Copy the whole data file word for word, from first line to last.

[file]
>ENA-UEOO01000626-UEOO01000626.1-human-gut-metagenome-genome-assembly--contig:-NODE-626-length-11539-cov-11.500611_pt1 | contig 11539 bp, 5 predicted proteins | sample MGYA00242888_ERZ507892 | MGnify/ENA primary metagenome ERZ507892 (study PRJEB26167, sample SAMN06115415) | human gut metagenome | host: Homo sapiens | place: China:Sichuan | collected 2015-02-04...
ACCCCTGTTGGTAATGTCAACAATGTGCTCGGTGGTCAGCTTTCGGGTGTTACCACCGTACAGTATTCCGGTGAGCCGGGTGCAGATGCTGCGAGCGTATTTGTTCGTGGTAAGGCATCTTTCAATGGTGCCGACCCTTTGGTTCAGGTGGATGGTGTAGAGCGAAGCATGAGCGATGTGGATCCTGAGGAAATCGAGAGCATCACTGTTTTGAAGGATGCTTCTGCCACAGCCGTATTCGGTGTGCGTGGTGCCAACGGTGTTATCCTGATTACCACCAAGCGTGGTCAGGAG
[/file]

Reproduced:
>ENA-UEOO01000626-UEOO01000626.1-human-gut-metagenome-genome-assembly--contig:-NODE-626-length-11539-cov-11.500611_pt1 | contig 11539 bp, 5 predicted proteins | sample MGYA00242888_ERZ507892 | MGnify/ENA primary metagenome ERZ507892 (study PRJEB26167, sample SAMN06115415) | human gut metagenome | host: Homo sapiens | place: China:Sichuan | collected 2015-02-04...
ACCCCTGTTGGTAATGTCAACAATGTGCTCGGTGGTCAGCTTTCGGGTGTTACCACCGTACAGTATTCCGGTGAGCCGGGTGCAGATGCTGCGAGCGTATTTGTTCGTGGTAAGGCATCTTTCAATGGTGCCGACCCTTTGGTTCAGGTGGATGGTGTAGAGCGAAGCATGAGCGATGTGGATCCTGAGGAAATCGAGAGCATCACTGTTTTGAAGGATGCTTCTGCCACAGCCGTATTCGGTGTGCGTGGTGCCAACGGTGTTATCCTGATTACCACCAAGCGTGGTCAGGAG